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‘Ryan is still very bitter’

Ryan Cran's father says son just wants to be left alone

'STILL VERY BITTER': 'These assholes that did kill him got off with two years. That hurt Ryan. He stood behind them, not turning them into the police. You don't turn your friends in,' says Robert Cran, the father of Ryan Cran (pictured).

The father of the only adult convicted of beating Aaron Webster to death in Stanley Park in November 2001 says he doesn’t know when or if his son will participate in a restorative justice program with Webster’s family.

Robert Cran says son Ryan just wants to be left alone for a while.

“It’s going to take Ryan a while to get back into society,” Robert says. “He knows he did something wrong.”

“We’re all sorry for what happened, especially for the Webster family and their loss,” Robert Cran says. “I’d be upset if I lost my son that way, but there’s nothing I can do.

“He just wants to get on with his life.”

Webster’s cousin, Denise Norman, says while the two youths convicted in the case were mandated to meet with the family to discuss their actions, Ryan Cran, 26, is not obligated to do so.

So far only one of the two youths has actually met with the community.

“The people who go and organize it said they talked to the police and then they talked to Cran, and apparently he’s not up for it,” Norman says.

“Why do they get to choose?” she asks. “It’s not a go. He’s not taking any responsibility.”

On its website, The Correctional Service of Canada defines restorative justice as “a non-adversarial, non-retributive approach to justice that emphasizes healing in victims, meaningful accountability of offenders, and the involvement of citizens in creating healthier, safer communities.”

Correctional Service of Canada spokesperson Alain Charette says Cran is entitled to slow the voluntary process down.

“Ryan is still very bitter,” his father says. “It’s a sad situation.”

Ryan is also bitter about having to serve a longer sentence than the two youths who pleaded guilty to killing Webster, his father says.

Cran was sentenced in adult court to six years in jail for his role in Webster’s death.

The youths, who were under 18 at the time of the attack, pleaded guilty to manslaughter in youth court and were sentenced to three years each  — two years in jail and one year of house arrest.

“These assholes that did kill him got off with two years,” Robert Cran says. “That hurt Ryan.

“He stood behind them, not turning them into the police. You don’t turn your friends in,” Robert Cran says.

He says his son has been made a scapegoat in the killing.

In convicting Cran, BC Supreme Court Justice Mary Humphries noted that it was one of the youths that likely struck the death blow.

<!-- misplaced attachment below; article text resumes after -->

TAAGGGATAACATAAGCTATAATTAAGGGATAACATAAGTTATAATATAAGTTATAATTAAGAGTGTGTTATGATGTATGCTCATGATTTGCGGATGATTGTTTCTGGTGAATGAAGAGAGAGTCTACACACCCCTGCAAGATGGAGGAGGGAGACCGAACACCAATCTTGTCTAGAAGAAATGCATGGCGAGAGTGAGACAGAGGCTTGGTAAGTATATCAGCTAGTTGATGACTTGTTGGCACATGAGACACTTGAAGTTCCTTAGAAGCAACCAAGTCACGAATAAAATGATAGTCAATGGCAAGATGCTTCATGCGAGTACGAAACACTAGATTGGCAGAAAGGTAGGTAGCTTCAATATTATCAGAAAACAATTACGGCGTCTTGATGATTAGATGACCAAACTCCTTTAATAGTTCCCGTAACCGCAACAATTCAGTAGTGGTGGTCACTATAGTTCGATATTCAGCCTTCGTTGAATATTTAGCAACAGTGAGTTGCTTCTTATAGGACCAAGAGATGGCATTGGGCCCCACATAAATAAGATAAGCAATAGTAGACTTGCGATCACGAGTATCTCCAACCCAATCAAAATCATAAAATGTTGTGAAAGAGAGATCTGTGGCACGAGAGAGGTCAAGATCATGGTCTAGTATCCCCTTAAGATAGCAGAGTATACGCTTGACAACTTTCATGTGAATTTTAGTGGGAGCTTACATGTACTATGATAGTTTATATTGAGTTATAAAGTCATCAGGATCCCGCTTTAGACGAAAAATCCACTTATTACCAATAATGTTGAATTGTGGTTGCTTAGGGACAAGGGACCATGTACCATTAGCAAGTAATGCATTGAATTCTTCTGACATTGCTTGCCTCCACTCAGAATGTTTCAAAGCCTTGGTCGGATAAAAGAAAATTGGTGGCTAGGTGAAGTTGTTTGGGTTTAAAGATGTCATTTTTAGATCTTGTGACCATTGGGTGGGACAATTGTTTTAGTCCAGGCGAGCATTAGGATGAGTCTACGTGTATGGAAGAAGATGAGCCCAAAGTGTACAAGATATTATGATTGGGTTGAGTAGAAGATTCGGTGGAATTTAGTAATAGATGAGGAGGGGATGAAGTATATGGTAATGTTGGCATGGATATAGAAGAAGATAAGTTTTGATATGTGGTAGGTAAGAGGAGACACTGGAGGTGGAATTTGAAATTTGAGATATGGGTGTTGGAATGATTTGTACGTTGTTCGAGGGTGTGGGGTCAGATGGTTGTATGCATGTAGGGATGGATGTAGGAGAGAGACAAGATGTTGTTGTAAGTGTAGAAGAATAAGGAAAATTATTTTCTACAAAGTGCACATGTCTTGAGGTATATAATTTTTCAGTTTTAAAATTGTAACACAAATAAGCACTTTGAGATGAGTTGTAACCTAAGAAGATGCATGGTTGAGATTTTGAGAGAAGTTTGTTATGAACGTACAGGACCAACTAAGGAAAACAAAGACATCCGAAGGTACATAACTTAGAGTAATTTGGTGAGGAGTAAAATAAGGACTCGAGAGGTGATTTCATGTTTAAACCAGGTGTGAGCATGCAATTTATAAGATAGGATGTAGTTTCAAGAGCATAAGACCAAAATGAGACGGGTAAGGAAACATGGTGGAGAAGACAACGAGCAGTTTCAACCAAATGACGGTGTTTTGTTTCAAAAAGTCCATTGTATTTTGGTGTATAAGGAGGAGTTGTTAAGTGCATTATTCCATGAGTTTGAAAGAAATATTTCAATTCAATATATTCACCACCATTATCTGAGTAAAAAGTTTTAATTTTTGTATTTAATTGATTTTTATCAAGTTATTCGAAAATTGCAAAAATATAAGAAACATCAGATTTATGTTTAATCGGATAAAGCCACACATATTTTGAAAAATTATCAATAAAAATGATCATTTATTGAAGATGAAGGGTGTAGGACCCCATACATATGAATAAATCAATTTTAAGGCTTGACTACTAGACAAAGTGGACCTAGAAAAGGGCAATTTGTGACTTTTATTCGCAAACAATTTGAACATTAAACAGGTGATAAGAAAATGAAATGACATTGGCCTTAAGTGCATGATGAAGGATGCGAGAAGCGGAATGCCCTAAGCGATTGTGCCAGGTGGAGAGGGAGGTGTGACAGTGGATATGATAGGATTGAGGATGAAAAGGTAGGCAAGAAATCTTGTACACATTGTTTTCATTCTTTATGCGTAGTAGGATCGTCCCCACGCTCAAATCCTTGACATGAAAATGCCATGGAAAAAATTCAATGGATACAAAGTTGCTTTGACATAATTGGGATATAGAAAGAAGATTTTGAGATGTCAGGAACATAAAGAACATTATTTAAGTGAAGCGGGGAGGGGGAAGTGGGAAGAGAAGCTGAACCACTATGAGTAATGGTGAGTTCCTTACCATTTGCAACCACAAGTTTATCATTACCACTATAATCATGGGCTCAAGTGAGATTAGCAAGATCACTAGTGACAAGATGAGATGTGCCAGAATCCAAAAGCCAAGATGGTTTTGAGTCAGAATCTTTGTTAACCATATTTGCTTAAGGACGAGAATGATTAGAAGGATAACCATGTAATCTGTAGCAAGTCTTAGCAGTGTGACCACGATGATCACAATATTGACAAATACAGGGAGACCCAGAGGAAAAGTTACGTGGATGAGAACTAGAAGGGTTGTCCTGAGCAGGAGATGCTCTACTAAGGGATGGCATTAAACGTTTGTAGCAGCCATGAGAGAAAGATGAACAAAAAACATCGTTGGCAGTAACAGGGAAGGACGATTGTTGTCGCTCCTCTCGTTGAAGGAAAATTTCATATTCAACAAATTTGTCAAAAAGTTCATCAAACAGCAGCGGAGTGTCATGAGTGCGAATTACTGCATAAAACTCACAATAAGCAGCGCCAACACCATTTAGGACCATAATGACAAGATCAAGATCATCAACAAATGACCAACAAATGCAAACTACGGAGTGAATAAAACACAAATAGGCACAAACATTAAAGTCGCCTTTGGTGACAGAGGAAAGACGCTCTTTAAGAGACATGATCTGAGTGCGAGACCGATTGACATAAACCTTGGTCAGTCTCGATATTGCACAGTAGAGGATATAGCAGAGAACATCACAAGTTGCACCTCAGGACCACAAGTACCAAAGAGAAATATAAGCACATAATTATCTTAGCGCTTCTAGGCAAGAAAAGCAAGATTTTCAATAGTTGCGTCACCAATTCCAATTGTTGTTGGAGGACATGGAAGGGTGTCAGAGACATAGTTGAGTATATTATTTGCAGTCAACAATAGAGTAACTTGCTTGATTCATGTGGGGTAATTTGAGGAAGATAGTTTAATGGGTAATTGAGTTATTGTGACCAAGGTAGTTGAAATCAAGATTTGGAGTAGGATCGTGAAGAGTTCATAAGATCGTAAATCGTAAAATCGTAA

“There is no evidence to suggest Mr Cran delivered the fatal blow, and there is some evidence that Mr Cran stopped before others did,” Humphries wrote in her December 2004 decision.

Service regulations prohibit Charette from discussing the details of Cran’s case.

But how one participates in the program, which is handled outside the correctional service jurisdiction, has no impact on their correctional plan, he says.

Cran’s six-year sentence made him eligible for statutory release on parole Feb 7, after serving two-thirds of his sentence in prison, the National Parole Board confirms.

Cran’s unwillingness to engage in restorative justice just prolongs the pain for Webster’s family and the community, says Norman.

She says Cran’s family must bear some responsibility for the situation, too.

She alleges the Cran family has threatened to sue Vancouver police for the murder investigation.

Robert Cran just sighs. “I’m tired of her,” he says, adding that the whole ordeal has torn his family apart too.

Charette says both sides must be ready to engage in the non-confrontational, mediator-driven restorative justice process or its usefulness is diminished.

“People are totally entitled to slow the process down, take time and restore,” Charette says. “It’s a difficult process.”

Norman maintains it would be valuable for Cran to meet with people from the queer community to understand the impacts of his actions there.

“I don’t think he’s ever going to accept responsibility, and that’s step one in restorative justice,” says Little Sister’s co-owner and gay activist Jim Deva says.

Vancouver-Burrard MLA Spencer Herbert calls Cran’s reticence disappointing.

He says engaging in the restorative justice program would help the healing.

“We’ve never seen any remorse or acknowledgement [from Cran] of how horrible this crime really was,” Herbert says. “It’s a sad, sad case.”

Robert Cran rejects the notion that his son is homophobic.

He says the family was close with a gay couple who lived next door to them.

“Ryan would mow their grass. I would help them with their cars,” Robert Cran says.

“He doesn’t hate gays,” he says. “It’s not that way at all.”

“He made a mistake one night with a couple of asshole kids,” he adds, saying his son was easily led by the youths.

In convicting Cran, Humphries found that Cran drove the car that night and supplied the weapons.

While on parole, Cran must receive counselling for personal issues, avoid people involved in criminal activity, have no contact with Webster’s family and abstain from alcohol.

“You have been vulnerable to the negative influence of others,” the board noted in its report.

Cran was released from Matsqui prison in BC’s Fraser Valley and was to report immediately to a parole supervisor in New Westminster.

He must continue reporting until his full sentence expires on Feb 7, 2011, the board decision says.